And what can be said about Albarn himself? One of the most talented musicians of the last 20 years, he was as dynamic a frontman last night as he was in his Blur days, jumping and dancing around the stage while delivering vocals that ranged from soft and heartfelt to strident and powerful, and everything in between. Although he did mention Boston was one of the first places he ever came to in the USA (back in 1991), he wasn’t very talkative, certainly not as much as he is when playing with Blur (and as someone who has seen Blur and listened to over 200 of their live recordings, it was very obvious to me). The man was all business on tonight, although you could tell he was genuinely happy to be there doing what he was doing onstage.

One thing I noticed was that the crowd for the Gorillaz was much more age diverse than that for N.E.R.D., with 50 and 60 year olds dancing alongside teenagers and college kids (and even some young children). Mostly, however, it was a mix of every age in between. The crowd as a whole was a bit static and lame, especially close to the stage, which was rather surprising. No such problems a bit further away, where I was sitting…everyone was dancing and singing along with enthusiasm.
On a cold and rainy night that was anything but enjoyable outside, Gorillaz delivered one of the best concerts in recent memory for this reviewer. To return to the statement that opened this review, are Blur better? Yes and no. Blur will always be Albarn’s “main” band (at least to me), the one he’s best known for and the one that will always be my favorite. But in my mind, Gorillaz is no longer just his side project. They’re a legitimate band in their own right who are just as good and just as exciting. Gorillaz is as good as Blur.
Go see Gorillaz live if you can…you won’t be sorry" 

As you can see, I thought the show was great even though I was a bit skeptical going into it. I was definitely a fan of Gorillaz' music (I still am) but I'd never put them on quite the same level as Blur until seeing them live. How I ended up getting to the show is where the real story lies...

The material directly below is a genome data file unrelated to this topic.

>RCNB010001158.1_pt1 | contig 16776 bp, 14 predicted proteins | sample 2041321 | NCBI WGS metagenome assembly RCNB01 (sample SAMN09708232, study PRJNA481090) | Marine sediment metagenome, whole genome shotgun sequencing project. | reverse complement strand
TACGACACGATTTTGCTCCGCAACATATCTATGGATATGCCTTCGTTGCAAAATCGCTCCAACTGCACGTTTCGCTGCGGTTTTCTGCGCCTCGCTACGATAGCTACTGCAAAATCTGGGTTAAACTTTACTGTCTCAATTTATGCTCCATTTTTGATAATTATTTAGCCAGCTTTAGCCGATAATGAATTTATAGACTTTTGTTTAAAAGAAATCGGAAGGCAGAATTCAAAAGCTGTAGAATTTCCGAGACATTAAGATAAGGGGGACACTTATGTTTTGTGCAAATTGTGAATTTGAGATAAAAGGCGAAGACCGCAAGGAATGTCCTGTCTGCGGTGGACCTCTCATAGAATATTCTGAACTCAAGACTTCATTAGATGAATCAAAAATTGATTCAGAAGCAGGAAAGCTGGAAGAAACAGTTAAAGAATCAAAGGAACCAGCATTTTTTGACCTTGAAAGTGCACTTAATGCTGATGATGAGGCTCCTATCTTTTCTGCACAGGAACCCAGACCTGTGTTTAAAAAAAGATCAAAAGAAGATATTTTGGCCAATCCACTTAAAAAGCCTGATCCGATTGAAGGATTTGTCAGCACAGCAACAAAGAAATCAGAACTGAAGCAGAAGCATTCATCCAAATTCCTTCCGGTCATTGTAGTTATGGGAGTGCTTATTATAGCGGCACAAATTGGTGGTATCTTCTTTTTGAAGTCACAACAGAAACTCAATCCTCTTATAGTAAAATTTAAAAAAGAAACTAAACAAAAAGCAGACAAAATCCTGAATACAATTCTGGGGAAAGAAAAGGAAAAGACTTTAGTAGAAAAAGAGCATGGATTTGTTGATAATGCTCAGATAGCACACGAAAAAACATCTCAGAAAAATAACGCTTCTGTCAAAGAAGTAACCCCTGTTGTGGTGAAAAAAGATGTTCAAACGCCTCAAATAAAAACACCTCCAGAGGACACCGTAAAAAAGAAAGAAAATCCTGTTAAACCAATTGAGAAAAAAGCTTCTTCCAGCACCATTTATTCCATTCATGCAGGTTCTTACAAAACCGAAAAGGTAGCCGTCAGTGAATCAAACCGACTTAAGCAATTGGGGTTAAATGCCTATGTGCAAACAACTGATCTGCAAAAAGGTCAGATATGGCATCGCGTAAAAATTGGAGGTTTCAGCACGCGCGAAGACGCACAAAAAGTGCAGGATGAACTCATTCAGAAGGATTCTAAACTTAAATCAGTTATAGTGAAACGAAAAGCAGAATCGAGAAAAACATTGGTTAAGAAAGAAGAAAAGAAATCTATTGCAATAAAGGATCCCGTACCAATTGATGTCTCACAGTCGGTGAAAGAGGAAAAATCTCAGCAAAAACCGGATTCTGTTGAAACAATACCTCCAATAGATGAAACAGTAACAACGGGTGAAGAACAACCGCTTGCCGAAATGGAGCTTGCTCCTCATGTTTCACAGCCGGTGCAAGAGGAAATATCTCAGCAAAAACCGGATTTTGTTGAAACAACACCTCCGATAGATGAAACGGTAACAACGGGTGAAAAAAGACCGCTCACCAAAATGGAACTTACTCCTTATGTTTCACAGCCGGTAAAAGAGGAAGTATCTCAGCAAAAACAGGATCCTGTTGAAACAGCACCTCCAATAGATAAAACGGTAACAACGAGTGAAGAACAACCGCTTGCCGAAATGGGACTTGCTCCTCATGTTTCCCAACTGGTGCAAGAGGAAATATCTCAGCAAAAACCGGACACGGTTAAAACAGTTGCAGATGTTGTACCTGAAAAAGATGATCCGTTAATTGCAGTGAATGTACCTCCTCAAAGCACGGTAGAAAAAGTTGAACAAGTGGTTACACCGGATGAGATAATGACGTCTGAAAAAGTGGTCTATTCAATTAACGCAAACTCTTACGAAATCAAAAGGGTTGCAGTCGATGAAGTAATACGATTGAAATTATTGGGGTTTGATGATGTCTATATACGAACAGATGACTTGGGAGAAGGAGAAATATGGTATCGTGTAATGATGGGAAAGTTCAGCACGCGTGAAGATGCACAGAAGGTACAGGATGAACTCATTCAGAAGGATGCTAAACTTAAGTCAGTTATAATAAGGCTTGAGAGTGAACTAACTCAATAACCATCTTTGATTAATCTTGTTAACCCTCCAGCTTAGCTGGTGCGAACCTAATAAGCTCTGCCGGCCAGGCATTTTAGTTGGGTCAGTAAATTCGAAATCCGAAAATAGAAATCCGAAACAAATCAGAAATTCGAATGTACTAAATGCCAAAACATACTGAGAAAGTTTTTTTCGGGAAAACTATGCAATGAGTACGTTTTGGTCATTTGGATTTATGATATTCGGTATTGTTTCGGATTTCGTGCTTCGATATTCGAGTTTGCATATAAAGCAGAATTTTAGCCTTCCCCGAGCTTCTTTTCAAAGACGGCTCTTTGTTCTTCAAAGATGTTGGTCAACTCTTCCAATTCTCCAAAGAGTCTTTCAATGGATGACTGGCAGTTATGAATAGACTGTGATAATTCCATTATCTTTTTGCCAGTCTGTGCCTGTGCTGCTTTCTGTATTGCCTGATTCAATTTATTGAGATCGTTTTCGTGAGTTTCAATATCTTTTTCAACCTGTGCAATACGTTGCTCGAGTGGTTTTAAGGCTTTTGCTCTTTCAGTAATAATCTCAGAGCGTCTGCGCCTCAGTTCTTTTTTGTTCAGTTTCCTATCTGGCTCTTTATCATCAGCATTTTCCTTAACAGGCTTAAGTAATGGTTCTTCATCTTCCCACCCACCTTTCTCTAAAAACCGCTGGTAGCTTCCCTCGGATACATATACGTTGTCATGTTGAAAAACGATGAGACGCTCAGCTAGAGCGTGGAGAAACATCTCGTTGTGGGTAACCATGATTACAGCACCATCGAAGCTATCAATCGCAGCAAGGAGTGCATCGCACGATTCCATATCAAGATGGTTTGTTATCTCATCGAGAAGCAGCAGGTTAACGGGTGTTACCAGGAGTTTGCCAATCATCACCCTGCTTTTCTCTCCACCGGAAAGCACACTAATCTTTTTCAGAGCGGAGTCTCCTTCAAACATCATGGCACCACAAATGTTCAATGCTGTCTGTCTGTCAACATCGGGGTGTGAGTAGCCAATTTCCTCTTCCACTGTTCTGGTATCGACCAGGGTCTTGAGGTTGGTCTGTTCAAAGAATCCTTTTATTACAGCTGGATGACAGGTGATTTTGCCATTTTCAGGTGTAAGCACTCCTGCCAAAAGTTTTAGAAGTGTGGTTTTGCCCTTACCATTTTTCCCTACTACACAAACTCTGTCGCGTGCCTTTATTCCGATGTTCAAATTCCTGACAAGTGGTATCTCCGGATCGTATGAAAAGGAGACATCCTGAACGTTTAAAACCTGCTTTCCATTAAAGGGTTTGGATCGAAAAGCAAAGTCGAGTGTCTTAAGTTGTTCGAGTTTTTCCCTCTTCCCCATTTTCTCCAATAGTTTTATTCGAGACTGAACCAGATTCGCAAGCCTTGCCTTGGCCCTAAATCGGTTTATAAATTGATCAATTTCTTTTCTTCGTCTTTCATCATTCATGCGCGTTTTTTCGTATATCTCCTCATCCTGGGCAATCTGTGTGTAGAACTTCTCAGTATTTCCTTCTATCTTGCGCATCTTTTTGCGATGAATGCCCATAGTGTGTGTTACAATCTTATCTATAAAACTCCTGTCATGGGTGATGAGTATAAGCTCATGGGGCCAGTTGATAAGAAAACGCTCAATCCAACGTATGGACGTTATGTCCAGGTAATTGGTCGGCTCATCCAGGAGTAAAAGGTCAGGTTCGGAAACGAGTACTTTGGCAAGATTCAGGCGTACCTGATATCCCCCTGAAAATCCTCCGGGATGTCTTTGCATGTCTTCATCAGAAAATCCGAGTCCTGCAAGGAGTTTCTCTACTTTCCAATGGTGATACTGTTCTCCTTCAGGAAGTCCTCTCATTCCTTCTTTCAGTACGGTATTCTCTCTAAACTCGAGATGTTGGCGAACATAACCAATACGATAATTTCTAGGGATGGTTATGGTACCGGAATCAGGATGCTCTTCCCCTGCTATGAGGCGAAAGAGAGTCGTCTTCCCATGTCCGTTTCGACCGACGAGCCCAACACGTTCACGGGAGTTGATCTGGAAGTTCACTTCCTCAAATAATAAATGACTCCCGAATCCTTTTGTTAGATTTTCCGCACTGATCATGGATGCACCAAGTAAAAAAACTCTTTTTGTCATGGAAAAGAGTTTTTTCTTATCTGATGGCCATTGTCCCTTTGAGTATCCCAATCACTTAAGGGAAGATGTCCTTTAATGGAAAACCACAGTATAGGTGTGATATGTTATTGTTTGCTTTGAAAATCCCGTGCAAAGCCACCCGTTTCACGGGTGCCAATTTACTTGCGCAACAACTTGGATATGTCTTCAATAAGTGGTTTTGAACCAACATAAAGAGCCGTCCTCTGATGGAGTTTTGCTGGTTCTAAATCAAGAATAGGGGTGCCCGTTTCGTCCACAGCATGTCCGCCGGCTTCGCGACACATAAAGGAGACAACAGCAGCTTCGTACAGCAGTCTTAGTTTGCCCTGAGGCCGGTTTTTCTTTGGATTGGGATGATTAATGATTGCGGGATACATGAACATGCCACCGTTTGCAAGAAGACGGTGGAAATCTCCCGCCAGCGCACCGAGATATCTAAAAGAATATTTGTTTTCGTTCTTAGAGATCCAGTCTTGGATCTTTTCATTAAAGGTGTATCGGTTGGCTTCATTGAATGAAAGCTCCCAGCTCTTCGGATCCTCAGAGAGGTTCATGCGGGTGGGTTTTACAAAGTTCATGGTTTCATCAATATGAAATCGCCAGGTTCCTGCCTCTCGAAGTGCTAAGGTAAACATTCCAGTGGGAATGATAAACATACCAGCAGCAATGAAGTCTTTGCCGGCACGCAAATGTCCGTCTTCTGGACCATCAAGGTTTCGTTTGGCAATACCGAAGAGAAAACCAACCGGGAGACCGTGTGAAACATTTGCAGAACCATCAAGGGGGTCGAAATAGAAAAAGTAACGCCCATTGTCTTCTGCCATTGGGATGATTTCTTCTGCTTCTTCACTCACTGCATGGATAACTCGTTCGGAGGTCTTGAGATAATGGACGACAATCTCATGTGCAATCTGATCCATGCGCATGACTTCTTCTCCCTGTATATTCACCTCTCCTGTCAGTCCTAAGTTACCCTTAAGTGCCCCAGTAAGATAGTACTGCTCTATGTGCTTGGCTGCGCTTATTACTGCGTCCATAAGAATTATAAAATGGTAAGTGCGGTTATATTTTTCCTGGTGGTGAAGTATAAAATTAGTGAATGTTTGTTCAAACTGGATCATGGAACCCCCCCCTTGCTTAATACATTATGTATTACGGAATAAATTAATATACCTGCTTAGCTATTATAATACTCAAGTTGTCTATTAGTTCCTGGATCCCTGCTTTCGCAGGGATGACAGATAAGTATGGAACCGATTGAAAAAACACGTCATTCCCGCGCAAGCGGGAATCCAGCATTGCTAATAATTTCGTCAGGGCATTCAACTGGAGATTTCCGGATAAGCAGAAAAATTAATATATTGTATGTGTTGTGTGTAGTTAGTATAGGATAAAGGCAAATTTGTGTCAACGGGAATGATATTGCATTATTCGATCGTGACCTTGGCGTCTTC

As soon as I heard about this tour, I knew I needed to do what I could to see a show, especially as there would be a stop in Boston. Still, I wasn't sure if I wanted to splurge on a ticket so I kept going back and forth on whether to pull the trigger or not. As I kept mulling it over in my head one day on my commute home from work in Boston, I got an message on my iPhone from a friend who forwarded me a tweet he'd seen earlier in the day.  It was from a now-defunct music news and review site called The Audio Perv that was looking for someone to review the Gorillaz show in Boston coming up in a couple of weeks. Needless to say, I wanted in on this opportunity, so I promptly pulled my car over (I was nearly home anyway) and fired a tweet back to the site's account gallantly offering my services.  A little while later I heard back from the fellow and we arranged a phone call for later in the evening. On the phone, he gave me the pitch: he had a press pass and ticket for the show and would I be interested? I'd be right at the front of the stage in the photographers pit and might even get to go backstage after the show to speak with the band and take photos. I was floored at the opportunity, especially as it would be 100% free. Just to make sure there was no catch, I asked what I had to do in order to be so privileged, to which he told me I simply had to go to concert, take a bunch of photos, and write a review for his site. That seemed more than fair enough for me so I readily agreed. Not only was I now going to see the Gorillaz concert, but I would have a prime seat right at the foot of the stage! How could anything be better?